The film "Nobody's Child" (1960) received an overwhelming response when it was first released, and its rendition of a popular ballad on motherly love, sung by 11-year-old Josephine Siao, remains well known to this day. Directed by renowned director Bu Wancang and starring Siao and Wang Yin, the film is the latest restored treasure of the Hong Kong Film Archive (HKFA). The newly restored version will have its world premiere during the Hong Kong International Film Festival (HKIFF) in April.
The HKFA recovered a 16mm print from Taiwan last year and sent it to L'Immagine Ritrovata film restoration laboratory in Italy for a high-definition scan and digital restoration. This restored work, which can be screened in digital or 35mm, will be shown in April.
The first screening will be held at 3pm on April 1 at the Theatre of Hong Kong City Hall. The screening is presented by the Leisure and Cultural Services Department (LCSD) in collaboration with the Hong Kong International Film Festival Society. Another screening will be held at 2pm on April 4 at the Cinema of the HKFA. Mr John Chu, the son of the film's producer Mr Chu Shu-hwa, will meet with the audience before the screening on that day.
A seminar entitled "Chu Shu-hwa and 'Nobody's Child" will also be held at 4.30pm after the screening on April 4 with film critic Law Kar and film actor Yueh Hua sharing their views on the life of Chu Shu-hwa and the film's achievements. The seminar will be conducted in Cantonese with free admission.
Josephine Siao started her filming career at the age of 7. She won a "Best Child Star" award for "The Maiden Girl" when she was 8 and producer Chu Shu-hwa later cast her to perform in "Nobody's Child" as a wandering girl looking for her long-lost mother. In the film, the story kicks off with Siao living with a loving mother and, as the plot progresses, she soon finds out that she was left unattended on the streets during wartime and picked up by her mother. She is later sold by her father to a street performer (played by Wang Yin) and becomes determined to look for her birth parents.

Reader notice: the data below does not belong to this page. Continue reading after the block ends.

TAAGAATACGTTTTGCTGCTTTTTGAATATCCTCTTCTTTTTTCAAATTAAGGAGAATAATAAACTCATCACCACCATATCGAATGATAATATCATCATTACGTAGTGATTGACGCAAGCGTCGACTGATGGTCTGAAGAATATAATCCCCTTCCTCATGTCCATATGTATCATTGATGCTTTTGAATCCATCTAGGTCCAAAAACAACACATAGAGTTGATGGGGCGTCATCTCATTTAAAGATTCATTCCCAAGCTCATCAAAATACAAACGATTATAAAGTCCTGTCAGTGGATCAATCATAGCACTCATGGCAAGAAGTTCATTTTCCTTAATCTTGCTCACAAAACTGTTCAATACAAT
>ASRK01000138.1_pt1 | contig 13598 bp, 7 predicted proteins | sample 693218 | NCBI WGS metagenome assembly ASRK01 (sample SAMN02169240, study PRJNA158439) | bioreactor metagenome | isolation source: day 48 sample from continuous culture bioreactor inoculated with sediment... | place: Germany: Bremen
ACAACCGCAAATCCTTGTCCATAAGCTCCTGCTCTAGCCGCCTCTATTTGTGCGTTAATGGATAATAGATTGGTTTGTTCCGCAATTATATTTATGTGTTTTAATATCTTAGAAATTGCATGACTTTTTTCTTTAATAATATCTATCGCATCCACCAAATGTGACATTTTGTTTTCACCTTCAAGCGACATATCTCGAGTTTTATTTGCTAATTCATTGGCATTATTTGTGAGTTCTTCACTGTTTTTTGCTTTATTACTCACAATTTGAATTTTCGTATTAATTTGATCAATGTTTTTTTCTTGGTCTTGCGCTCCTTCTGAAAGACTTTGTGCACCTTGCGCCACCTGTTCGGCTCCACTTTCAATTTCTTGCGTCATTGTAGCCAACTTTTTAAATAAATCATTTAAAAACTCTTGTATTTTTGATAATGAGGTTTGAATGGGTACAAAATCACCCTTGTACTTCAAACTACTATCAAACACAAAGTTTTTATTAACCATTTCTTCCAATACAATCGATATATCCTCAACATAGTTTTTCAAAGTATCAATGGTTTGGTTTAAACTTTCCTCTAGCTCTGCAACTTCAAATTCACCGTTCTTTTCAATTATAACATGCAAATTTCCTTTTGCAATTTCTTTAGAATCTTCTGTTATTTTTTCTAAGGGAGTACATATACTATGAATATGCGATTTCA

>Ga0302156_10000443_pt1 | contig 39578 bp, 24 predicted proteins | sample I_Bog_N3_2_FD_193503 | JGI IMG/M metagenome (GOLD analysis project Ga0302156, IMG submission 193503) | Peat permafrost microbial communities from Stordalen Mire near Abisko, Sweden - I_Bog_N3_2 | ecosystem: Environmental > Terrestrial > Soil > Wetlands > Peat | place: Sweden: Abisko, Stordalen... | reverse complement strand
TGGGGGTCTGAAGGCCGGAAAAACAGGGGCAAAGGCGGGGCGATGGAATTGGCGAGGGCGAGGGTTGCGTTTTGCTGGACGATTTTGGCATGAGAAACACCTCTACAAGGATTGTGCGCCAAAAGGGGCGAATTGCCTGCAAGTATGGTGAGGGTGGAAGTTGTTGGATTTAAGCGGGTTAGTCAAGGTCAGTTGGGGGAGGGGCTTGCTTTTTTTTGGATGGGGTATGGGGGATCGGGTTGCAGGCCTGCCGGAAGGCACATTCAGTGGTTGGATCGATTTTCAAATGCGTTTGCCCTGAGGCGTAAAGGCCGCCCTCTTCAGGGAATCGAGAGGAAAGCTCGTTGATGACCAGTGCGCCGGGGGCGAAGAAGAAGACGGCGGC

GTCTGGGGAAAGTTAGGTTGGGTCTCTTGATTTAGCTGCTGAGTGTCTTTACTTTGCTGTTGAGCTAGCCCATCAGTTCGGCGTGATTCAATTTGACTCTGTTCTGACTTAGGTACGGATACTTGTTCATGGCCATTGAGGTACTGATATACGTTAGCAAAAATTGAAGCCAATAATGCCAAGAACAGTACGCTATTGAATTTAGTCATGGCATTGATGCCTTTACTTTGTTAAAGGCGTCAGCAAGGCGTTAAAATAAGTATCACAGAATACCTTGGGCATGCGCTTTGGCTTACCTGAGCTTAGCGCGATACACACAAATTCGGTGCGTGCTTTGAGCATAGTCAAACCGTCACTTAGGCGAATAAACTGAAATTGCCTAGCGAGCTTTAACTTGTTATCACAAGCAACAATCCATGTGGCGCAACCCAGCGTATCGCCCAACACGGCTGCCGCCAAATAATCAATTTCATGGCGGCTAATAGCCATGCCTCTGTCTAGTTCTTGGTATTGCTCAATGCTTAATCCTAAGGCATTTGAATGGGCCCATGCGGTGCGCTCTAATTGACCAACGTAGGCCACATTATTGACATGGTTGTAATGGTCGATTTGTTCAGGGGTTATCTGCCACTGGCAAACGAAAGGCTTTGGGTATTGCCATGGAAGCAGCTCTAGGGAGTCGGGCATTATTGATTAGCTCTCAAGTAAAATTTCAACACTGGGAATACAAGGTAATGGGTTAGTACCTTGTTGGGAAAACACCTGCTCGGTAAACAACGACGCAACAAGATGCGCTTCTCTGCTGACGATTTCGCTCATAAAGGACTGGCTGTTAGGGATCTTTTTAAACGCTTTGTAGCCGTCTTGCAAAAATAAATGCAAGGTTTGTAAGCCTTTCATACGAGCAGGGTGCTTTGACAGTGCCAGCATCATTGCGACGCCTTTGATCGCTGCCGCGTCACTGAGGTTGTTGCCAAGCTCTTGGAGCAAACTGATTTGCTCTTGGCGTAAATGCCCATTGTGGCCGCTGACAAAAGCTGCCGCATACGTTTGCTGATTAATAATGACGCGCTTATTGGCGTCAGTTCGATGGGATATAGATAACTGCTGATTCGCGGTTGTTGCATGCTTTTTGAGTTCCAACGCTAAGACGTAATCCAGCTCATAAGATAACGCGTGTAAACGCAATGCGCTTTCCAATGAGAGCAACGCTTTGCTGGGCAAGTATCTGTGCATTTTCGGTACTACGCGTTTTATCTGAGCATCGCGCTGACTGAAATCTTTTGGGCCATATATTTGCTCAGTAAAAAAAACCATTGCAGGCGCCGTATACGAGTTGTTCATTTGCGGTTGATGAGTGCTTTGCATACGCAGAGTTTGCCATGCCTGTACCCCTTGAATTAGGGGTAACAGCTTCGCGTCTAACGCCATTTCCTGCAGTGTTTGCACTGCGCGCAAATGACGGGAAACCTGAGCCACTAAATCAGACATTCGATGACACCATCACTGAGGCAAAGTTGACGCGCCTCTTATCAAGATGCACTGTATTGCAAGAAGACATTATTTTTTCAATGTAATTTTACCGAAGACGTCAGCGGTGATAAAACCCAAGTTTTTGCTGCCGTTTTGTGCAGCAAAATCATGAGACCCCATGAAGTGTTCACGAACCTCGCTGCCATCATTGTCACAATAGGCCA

Partly shot in snowy Hokkaido, the interpretation of the oft-adapted tale by director Bu Wancang emphasised the orphan girl's strong will to survive her hardships. Siao, at just 11 years old, managed to hold her own as the girl and the result made her a household name. A scene with Siao, a monkey, a dog and Wang became one of the most sentimental parts of the film. Also featuring outstanding performances by Chen Yan-yan and Butterfly Wu, "Nobody's Child" was one of the most popular films of its time.
The film is in Mandarin with Chinese and English subtitles.
Tickets for the screening on April 4 at the HKFA are priced at $50. Half-price concessionary tickets are available for senior citizens aged 60 and above, people with disabilities and their minders, full-time students and Comprehensive Social Security Assistance recipients. Counter bookings will be available at all URBTIX outlets from March 4. Tickets for the screening on April 1 during the HKIFF are priced at $65 and the arrangements will follow those of the festival with postal booking from February 23 to March 1 and online booking at the HKIFF website (www.hkiff.org) from February 23 to March 6. Counter bookings at all URBTIX outlets, Internet bookings at www.urbtix.hk and credit card bookings at 2111 5999 will be available from March 7.
Detailed programme information can be found in "ProFolio 67" or the 37th HKIFF booking folder distributed at all performing venues of the LCSD. For programme enquiries, please call 2739 2139 or 2734 2900, or browse the webpage at www.filmarchive.gov.hk or www.lcsd.gov.hk/fp .
Ends/Thursday, February 21, 2013
Issued at HKT 18:35
A film still of "Nobody's Child" (1960).